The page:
David Warner is excited with his new role in the middle order of Australia's T20 side, which has been handed to him ahead of the World T20 in India.
Before this series against South Africa he had only ever opened in T20Is, but after batting at No. 3 in the opening match in Durban he compiled a thunderous 40-ball 77 in Johannesburg at No. 4 - part of a record stand of 161 with Glenn Maxwell - to lead Australia's recovery and carry them much of the way towards their highest successful T20 chase.
Warner's shift to the middle order came about after discussions with the team management - captain Steven Smith, coach Darren Lehmann and the selectors - about the best way to utilise players successful in the recent Big Bash and with an eye on tactics to combat spin bowling.
That latter factor was on display at the Wanderers as Warner helped repel Imran Tahir, who has had a telling role in South Africa's recent white-ball success, as he went for 47 in four overs after claiming 3 for 21 in Durban.
"The fortunate thing for us was that I was in and we had a left-hand, right-hand combination, that's what we try and do when you have a spinner who spins it away from the right-hander," Warner said. "We've only got myself and Ussie [Usman Khawaja] and when he's in the team he's at the top and I'm in the middle.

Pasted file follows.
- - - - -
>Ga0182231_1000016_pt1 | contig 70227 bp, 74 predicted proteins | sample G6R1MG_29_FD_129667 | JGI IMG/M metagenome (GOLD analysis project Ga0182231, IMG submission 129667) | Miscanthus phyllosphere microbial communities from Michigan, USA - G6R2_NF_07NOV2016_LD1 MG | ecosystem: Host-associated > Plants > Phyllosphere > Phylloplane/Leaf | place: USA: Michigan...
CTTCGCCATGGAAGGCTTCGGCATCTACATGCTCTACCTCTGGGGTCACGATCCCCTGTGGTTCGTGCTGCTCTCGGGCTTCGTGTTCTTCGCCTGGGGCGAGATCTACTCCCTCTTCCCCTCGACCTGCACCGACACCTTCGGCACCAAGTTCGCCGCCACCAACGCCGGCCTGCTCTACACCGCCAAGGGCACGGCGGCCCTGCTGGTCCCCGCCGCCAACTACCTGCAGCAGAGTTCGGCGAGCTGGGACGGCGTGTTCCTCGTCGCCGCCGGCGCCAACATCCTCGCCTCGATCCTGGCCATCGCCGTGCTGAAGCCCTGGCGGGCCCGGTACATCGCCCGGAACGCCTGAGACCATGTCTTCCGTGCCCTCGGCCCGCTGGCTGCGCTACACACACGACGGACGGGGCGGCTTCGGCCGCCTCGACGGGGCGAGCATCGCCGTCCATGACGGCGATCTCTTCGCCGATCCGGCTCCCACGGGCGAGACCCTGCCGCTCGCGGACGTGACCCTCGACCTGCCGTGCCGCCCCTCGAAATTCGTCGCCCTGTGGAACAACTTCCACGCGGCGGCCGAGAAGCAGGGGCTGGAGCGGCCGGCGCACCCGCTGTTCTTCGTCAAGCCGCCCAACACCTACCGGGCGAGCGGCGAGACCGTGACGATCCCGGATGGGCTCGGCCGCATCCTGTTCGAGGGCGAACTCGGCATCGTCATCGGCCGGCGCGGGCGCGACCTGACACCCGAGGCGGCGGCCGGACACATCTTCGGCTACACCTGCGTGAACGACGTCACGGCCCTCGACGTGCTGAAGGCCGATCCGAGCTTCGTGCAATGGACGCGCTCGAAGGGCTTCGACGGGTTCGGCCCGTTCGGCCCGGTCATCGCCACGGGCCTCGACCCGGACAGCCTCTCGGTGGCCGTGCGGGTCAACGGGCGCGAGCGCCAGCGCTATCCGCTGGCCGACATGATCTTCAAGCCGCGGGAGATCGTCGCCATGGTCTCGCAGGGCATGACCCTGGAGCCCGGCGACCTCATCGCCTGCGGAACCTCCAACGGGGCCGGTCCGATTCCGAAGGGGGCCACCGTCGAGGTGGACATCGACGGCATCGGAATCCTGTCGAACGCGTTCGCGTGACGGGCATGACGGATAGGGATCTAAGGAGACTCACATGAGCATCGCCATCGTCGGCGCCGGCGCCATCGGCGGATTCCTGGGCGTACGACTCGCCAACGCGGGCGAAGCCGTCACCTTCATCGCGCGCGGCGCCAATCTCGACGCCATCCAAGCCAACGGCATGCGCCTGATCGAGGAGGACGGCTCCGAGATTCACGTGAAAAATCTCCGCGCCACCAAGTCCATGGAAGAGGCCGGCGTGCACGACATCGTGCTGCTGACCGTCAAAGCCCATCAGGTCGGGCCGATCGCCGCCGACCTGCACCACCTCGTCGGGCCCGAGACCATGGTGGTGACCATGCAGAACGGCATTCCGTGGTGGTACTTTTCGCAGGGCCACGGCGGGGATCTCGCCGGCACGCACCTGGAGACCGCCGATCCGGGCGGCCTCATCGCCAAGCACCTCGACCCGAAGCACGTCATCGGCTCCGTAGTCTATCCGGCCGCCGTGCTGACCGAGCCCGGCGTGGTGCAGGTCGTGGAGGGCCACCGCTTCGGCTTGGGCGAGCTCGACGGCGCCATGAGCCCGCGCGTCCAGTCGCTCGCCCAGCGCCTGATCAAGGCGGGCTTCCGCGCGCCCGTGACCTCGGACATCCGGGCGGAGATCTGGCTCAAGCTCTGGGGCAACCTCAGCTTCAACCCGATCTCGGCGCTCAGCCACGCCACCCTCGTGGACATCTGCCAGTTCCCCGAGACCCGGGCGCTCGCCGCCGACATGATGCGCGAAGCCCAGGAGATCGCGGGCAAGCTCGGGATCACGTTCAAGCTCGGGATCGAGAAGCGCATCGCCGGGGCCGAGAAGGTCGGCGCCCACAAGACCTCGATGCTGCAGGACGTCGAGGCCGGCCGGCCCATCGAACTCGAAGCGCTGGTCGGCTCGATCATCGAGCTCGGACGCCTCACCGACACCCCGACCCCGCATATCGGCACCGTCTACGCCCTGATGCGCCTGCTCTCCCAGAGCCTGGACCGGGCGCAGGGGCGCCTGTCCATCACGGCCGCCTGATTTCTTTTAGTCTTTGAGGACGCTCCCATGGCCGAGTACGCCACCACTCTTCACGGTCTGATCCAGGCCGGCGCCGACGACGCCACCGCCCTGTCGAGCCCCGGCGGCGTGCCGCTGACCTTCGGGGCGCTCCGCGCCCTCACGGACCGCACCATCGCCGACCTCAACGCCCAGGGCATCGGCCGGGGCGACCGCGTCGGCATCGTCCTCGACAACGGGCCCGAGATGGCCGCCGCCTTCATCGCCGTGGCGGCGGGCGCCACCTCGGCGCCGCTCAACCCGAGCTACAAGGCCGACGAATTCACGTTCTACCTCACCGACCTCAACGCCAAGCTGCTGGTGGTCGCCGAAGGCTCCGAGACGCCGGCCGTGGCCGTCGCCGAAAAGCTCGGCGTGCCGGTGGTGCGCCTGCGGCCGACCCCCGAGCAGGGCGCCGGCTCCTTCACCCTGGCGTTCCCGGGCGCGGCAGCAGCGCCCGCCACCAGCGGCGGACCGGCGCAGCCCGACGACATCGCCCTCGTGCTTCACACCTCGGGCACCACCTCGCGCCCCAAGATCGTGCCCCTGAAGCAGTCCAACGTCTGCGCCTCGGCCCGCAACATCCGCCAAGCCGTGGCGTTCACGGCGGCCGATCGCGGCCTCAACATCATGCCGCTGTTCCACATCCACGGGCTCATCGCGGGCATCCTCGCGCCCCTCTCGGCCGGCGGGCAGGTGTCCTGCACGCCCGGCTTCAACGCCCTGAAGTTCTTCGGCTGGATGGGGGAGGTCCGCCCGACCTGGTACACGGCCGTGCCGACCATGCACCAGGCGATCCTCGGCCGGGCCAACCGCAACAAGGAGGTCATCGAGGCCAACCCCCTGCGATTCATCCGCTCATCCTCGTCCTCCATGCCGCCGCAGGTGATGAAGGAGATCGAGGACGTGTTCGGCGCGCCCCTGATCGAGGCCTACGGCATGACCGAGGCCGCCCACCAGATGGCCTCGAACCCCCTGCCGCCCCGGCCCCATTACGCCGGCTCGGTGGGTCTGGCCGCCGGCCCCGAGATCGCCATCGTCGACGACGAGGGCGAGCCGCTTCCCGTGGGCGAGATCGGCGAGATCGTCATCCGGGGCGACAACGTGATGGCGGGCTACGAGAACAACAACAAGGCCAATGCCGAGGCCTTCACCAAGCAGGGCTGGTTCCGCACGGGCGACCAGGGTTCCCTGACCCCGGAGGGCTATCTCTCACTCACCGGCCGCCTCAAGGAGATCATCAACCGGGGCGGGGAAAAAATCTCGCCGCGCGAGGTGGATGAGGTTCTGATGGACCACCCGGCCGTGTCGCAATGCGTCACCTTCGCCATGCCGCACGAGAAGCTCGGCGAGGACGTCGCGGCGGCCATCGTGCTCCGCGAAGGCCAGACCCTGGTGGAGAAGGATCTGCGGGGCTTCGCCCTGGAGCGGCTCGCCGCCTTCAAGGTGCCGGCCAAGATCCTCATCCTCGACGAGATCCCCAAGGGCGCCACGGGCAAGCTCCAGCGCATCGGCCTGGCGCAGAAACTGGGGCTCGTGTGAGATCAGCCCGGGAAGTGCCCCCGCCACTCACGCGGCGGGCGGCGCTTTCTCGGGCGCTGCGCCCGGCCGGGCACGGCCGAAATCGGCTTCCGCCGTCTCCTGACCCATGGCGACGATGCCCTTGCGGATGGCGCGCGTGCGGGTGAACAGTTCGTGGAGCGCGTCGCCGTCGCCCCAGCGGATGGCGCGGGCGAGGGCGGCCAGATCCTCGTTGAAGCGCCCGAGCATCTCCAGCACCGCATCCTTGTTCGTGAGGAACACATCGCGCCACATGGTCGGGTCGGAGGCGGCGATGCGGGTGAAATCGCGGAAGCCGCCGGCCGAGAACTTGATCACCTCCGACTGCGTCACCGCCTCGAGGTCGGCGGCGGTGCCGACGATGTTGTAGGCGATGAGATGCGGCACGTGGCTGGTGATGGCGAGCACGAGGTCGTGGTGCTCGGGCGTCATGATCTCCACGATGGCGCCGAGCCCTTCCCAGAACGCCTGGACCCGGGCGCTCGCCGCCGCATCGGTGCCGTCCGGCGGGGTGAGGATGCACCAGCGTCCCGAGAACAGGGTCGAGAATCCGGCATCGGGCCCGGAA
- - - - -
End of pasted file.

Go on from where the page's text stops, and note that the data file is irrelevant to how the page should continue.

"It's a great role for me to play and it was my role to try and take him on today, he bowled a couple of wrong 'uns and I managed to get under them. Then he bowled back-of-a-length to us both which was quite hard to hit so we had to decide where we would score and that was to target straight. The conditions didn't suit him as much today."
There is plenty of competition for top-order batting positions in Australia's T20 side. Khawaja and Aaron Finch opened in the first match of this series while Shane Watson returned in place of Khawaja in Johannesburg.
"We looked at the way the boys were playing in the Big Bash and ways to get people in the team," Warner said. "Talking to Steve and Boof [Lehmann], and what the selectors felt, the key component was to have those three at the top with me and Steve in the middle. I'm comfortable with that if that's what Steve wants."
The response from Warner and Maxwell in Johannesburg enabled Australia to successfully chase a target over 160 for just the second time in T20Is - and a first 200-plus success was timely with the World T20 challenge closing in, where Warner believes scores could be similar to what were on show at the Wanderers.
"Our confidence will always be high," Warner said. "Our first two games in India are at small grounds where you'll have to chase well and if you bat first 200 might not be enough."